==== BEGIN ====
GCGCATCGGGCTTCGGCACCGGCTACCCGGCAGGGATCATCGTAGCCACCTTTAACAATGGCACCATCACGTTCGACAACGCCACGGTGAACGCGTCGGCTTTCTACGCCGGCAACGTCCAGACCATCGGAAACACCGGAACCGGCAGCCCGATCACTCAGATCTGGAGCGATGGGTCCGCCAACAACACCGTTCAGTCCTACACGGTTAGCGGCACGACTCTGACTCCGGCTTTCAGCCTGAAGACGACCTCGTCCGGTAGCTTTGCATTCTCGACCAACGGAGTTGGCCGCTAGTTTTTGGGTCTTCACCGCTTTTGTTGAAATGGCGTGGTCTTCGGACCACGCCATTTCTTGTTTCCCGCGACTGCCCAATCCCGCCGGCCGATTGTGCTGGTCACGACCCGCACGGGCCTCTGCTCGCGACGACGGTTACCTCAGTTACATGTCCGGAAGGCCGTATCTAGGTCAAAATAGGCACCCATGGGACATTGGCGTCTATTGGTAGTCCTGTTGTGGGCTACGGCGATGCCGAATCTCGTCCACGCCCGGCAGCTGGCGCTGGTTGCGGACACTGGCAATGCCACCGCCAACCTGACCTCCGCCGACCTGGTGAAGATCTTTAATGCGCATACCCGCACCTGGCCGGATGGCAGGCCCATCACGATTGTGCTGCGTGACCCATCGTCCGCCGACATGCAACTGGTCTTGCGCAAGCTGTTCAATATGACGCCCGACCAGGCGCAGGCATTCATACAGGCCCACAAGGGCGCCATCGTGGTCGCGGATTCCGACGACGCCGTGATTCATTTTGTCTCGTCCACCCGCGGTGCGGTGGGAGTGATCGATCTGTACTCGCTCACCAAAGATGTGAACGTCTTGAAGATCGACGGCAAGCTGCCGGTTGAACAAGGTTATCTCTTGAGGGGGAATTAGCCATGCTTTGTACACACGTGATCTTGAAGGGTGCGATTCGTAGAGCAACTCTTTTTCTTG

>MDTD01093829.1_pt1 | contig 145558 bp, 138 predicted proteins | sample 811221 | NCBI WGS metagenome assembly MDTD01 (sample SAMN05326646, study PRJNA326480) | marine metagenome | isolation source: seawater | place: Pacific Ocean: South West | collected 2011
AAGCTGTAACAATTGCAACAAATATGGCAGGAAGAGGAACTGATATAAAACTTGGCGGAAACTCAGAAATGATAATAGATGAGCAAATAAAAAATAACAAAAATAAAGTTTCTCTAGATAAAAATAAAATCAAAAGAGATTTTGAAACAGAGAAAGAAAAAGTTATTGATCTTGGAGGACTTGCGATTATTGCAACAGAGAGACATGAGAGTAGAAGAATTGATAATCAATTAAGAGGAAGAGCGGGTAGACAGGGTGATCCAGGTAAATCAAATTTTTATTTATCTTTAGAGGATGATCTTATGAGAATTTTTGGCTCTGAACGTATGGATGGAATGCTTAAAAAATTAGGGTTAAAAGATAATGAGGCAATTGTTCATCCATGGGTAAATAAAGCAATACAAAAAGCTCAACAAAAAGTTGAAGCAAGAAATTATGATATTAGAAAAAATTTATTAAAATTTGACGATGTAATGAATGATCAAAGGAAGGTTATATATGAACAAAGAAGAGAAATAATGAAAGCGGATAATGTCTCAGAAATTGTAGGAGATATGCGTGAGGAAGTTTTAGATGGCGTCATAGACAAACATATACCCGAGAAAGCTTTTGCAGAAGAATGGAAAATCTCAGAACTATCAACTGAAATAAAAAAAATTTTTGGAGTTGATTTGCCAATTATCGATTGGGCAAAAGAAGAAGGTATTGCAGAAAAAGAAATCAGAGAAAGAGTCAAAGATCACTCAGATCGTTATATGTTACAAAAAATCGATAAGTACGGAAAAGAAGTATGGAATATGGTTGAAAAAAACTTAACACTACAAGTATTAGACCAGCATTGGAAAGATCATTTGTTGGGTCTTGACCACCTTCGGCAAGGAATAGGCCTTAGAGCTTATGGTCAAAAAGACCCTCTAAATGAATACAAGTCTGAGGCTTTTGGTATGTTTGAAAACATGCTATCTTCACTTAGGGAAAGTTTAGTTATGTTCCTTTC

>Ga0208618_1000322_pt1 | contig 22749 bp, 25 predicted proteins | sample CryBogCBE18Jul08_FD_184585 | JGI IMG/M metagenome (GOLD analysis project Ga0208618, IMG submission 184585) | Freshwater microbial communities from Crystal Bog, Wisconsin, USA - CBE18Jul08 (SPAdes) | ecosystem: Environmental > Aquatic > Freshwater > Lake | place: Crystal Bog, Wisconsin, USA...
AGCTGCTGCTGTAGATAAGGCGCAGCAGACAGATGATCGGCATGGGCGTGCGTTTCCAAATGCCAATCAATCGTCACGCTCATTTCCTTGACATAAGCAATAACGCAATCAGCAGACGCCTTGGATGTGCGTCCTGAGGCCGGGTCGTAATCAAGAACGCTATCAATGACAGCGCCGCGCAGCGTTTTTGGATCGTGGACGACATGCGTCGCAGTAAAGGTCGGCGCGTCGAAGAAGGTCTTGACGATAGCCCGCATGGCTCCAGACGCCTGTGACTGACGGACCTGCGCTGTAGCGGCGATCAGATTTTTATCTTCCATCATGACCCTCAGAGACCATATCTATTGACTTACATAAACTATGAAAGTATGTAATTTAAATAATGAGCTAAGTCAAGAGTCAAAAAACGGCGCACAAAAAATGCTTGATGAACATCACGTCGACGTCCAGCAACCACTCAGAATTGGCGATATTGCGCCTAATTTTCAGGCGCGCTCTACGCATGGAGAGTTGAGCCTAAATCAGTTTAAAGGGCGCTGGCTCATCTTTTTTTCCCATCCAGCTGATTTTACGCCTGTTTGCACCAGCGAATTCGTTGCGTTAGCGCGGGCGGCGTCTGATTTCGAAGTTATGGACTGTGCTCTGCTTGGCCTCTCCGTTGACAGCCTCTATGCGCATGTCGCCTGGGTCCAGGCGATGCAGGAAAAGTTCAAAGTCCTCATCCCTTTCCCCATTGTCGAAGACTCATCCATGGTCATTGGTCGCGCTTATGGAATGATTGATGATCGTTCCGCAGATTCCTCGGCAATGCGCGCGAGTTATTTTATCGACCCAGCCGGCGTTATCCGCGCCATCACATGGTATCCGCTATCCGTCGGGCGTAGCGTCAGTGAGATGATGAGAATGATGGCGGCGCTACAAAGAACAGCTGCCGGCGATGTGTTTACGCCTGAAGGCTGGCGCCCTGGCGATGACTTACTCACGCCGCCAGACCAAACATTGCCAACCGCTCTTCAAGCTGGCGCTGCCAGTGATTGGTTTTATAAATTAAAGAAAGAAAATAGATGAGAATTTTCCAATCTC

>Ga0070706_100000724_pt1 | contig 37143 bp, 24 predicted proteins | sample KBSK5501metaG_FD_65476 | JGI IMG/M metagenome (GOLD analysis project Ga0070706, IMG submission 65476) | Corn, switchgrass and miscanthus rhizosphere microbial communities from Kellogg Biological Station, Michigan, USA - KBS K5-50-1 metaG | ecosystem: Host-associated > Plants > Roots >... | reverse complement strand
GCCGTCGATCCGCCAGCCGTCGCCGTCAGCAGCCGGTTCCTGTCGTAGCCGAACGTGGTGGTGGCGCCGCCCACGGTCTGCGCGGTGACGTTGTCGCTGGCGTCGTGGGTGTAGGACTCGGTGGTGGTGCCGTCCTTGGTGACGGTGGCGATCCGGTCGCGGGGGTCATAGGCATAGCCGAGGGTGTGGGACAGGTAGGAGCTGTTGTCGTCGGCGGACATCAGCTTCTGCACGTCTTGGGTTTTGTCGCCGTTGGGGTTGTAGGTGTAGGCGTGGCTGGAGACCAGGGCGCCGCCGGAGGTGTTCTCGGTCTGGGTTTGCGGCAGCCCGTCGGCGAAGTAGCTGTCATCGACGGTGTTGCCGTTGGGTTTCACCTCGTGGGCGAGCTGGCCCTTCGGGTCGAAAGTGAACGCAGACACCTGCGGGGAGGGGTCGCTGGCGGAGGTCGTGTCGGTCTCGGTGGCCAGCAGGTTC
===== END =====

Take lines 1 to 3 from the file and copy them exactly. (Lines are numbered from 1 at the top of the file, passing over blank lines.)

GCGCATCGGGCTTCGGCACCGGCTACCCGGCAGGGATCATCGTAGCCACCTTTAACAATGGCACCATCACGTTCGACAACGCCACGGTGAACGCGTCGGCTTTCTACGCCGGCAACGTCCAGACCATCGGAAACACCGGAACCGGCAGCCCGATCACTCAGATCTGGAGCGATGGGTCCGCCAACAACACCGTTCAGTCCTACACGGTTAGCGGCACGACTCTGACTCCGGCTTTCAGCCTGAAGACGACCTCGTCCGGTAGCTTTGCATTCTCGACCAACGGAGTTGGCCGCTAGTTTTTGGGTCTTCACCGCTTTTGTTGAAATGGCGTGGTCTTCGGACCACGCCATTTCTTGTTTCCCGCGACTGCCCAATCCCGCCGGCCGATTGTGCTGGTCACGACCCGCACGGGCCTCTGCTCGCGACGACGGTTACCTCAGTTACATGTCCGGAAGGCCGTATCTAGGTCAAAATAGGCACCCATGGGACATTGGCGTCTATTGGTAGTCCTGTTGTGGGCTACGGCGATGCCGAATCTCGTCCACGCCCGGCAGCTGGCGCTGGTTGCGGACACTGGCAATGCCACCGCCAACCTGACCTCCGCCGACCTGGTGAAGATCTTTAATGCGCATACCCGCACCTGGCCGGATGGCAGGCCCATCACGATTGTGCTGCGTGACCCATCGTCCGCCGACATGCAACTGGTCTTGCGCAAGCTGTTCAATATGACGCCCGACCAGGCGCAGGCATTCATACAGGCCCACAAGGGCGCCATCGTGGTCGCGGATTCCGACGACGCCGTGATTCATTTTGTCTCGTCCACCCGCGGTGCGGTGGGAGTGATCGATCTGTACTCGCTCACCAAAGATGTGAACGTCTTGAAGATCGACGGCAAGCTGCCGGTTGAACAAGGTTATCTCTTGAGGGGGAATTAGCCATGCTTTGTACACACGTGATCTTGAAGGGTGCGATTCGTAGAGCAACTCTTTTTCTTG

>MDTD01093829.1_pt1 | contig 145558 bp, 138 predicted proteins | sample 811221 | NCBI WGS metagenome assembly MDTD01 (sample SAMN05326646, study PRJNA326480) | marine metagenome | isolation source: seawater | place: Pacific Ocean: South West | collected 2011
AAGCTGTAACAATTGCAACAAATATGGCAGGAAGAGGAACTGATATAAAACTTGGCGGAAACTCAGAAATGATAATAGATGAGCAAATAAAAAATAACAAAAATAAAGTTTCTCTAGATAAAAATAAAATCAAAAGAGATTTTGAAACAGAGAAAGAAAAAGTTATTGATCTTGGAGGACTTGCGATTATTGCAACAGAGAGACATGAGAGTAGAAGAATTGATAATCAATTAAGAGGAAGAGCGGGTAGACAGGGTGATCCAGGTAAATCAAATTTTTATTTATCTTTAGAGGATGATCTTATGAGAATTTTTGGCTCTGAACGTATGGATGGAATGCTTAAAAAATTAGGGTTAAAAGATAATGAGGCAATTGTTCATCCATGGGTAAATAAAGCAATACAAAAAGCTCAACAAAAAGTTGAAGCAAGAAATTATGATATTAGAAAAAATTTATTAAAATTTGACGATGTAATGAATGATCAAAGGAAGGTTATATATGAACAAAGAAGAGAAATAATGAAAGCGGATAATGTCTCAGAAATTGTAGGAGATATGCGTGAGGAAGTTTTAGATGGCGTCATAGACAAACATATACCCGAGAAAGCTTTTGCAGAAGAATGGAAAATCTCAGAACTATCAACTGAAATAAAAAAAATTTTTGGAGTTGATTTGCCAATTATCGATTGGGCAAAAGAAGAAGGTATTGCAGAAAAAGAAATCAGAGAAAGAGTCAAAGATCACTCAGATCGTTATATGTTACAAAAAATCGATAAGTACGGAAAAGAAGTATGGAATATGGTTGAAAAAAACTTAACACTACAAGTATTAGACCAGCATTGGAAAGATCATTTGTTGGGTCTTGACCACCTTCGGCAAGGAATAGGCCTTAGAGCTTATGGTCAAAAAGACCCTCTAAATGAATACAAGTCTGAGGCTTTTGGTATGTTTGAAAACATGCTATCTTCACTTAGGGAAAGTTTAGTTATGTTCCTTTC